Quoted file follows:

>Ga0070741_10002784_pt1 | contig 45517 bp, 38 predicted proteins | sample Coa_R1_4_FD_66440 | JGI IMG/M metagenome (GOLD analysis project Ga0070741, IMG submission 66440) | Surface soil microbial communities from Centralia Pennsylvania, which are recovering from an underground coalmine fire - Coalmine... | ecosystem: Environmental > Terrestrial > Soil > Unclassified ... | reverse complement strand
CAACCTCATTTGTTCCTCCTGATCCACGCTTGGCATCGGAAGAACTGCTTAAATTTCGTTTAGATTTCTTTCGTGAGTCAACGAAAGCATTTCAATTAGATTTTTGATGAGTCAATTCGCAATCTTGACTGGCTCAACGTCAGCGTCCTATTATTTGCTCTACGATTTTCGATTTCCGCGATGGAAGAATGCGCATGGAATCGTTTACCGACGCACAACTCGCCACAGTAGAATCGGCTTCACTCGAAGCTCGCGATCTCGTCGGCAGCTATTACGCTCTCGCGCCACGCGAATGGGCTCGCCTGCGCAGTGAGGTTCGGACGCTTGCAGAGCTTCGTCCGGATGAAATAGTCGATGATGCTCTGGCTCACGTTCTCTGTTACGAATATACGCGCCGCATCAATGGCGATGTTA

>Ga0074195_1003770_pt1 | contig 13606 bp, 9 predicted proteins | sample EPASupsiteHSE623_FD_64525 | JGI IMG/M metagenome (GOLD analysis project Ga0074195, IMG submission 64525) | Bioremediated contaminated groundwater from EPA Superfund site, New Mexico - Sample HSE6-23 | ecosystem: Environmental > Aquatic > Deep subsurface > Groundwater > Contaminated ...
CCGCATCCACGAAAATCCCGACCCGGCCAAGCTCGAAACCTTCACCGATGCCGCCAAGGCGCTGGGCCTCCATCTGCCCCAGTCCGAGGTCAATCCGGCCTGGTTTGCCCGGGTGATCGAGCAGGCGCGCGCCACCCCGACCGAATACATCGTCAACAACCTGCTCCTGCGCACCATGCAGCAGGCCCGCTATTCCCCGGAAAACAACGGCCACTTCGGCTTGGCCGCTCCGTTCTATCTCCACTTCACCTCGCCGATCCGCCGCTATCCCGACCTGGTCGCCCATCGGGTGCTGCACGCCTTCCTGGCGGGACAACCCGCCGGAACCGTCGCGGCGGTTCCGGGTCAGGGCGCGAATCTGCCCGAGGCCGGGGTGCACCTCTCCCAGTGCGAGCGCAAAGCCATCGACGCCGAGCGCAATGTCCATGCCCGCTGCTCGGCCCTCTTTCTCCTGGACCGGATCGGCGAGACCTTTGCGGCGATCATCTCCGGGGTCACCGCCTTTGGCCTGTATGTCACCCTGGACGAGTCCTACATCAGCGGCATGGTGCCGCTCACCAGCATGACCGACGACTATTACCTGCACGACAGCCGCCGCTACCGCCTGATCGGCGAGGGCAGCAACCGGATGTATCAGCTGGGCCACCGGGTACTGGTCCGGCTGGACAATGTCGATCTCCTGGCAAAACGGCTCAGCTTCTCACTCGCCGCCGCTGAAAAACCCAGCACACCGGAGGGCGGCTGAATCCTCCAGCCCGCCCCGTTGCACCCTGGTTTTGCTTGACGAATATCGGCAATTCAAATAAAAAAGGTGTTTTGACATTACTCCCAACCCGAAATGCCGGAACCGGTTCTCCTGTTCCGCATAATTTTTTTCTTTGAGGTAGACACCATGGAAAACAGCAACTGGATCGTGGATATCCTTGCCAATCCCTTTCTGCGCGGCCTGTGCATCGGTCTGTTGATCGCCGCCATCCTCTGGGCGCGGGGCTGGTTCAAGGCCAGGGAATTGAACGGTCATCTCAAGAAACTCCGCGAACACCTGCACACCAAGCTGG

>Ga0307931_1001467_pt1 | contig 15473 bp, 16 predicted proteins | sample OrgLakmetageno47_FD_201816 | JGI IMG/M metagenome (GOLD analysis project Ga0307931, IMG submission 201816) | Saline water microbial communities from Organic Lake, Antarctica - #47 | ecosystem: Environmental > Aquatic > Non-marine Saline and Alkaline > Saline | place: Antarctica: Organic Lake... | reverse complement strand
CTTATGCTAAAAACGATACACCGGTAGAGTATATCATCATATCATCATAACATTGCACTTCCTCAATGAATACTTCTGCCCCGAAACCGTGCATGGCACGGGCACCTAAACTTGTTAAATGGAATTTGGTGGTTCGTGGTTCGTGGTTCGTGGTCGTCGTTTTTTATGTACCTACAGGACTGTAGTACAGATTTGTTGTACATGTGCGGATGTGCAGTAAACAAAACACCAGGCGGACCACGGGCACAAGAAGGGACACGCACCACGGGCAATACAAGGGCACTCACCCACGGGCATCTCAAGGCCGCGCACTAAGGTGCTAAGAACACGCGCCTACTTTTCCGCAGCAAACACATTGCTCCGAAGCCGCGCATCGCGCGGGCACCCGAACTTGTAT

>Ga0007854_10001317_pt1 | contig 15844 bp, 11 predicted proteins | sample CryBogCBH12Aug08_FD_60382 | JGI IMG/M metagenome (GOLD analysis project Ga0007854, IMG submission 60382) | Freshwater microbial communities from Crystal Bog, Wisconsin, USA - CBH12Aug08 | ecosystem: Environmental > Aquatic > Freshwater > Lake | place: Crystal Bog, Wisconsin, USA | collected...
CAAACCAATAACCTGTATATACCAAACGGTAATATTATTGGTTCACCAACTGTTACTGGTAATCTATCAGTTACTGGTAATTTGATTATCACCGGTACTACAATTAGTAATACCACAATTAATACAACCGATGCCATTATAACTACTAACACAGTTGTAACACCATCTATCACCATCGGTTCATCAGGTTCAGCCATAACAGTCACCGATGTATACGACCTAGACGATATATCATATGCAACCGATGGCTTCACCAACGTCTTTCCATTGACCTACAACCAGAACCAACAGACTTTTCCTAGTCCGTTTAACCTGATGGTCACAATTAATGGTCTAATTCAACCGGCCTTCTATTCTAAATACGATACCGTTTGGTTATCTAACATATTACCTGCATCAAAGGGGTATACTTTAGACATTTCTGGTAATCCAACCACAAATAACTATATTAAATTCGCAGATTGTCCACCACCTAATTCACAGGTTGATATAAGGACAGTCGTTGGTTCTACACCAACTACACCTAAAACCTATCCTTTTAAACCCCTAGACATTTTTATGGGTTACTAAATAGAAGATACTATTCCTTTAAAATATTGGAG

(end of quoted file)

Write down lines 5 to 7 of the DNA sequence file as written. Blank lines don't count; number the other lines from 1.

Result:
>Ga0307931_1001467_pt1 | contig 15473 bp, 16 predicted proteins | sample OrgLakmetageno47_FD_201816 | JGI IMG/M metagenome (GOLD analysis project Ga0307931, IMG submission 201816) | Saline water microbial communities from Organic Lake, Antarctica - #47 | ecosystem: Environmental > Aquatic > Non-marine Saline and Alkaline > Saline | place: Antarctica: Organic Lake... | reverse complement strand
CTTATGCTAAAAACGATACACCGGTAGAGTATATCATCATATCATCATAACATTGCACTTCCTCAATGAATACTTCTGCCCCGAAACCGTGCATGGCACGGGCACCTAAACTTGTTAAATGGAATTTGGTGGTTCGTGGTTCGTGGTTCGTGGTCGTCGTTTTTTATGTACCTACAGGACTGTAGTACAGATTTGTTGTACATGTGCGGATGTGCAGTAAACAAAACACCAGGCGGACCACGGGCACAAGAAGGGACACGCACCACGGGCAATACAAGGGCACTCACCCACGGGCATCTCAAGGCCGCGCACTAAGGTGCTAAGAACACGCGCCTACTTTTCCGCAGCAAACACATTGCTCCGAAGCCGCGCATCGCGCGGGCACCCGAACTTGTAT

>Ga0007854_10001317_pt1 | contig 15844 bp, 11 predicted proteins | sample CryBogCBH12Aug08_FD_60382 | JGI IMG/M metagenome (GOLD analysis project Ga0007854, IMG submission 60382) | Freshwater microbial communities from Crystal Bog, Wisconsin, USA - CBH12Aug08 | ecosystem: Environmental > Aquatic > Freshwater > Lake | place: Crystal Bog, Wisconsin, USA | collected...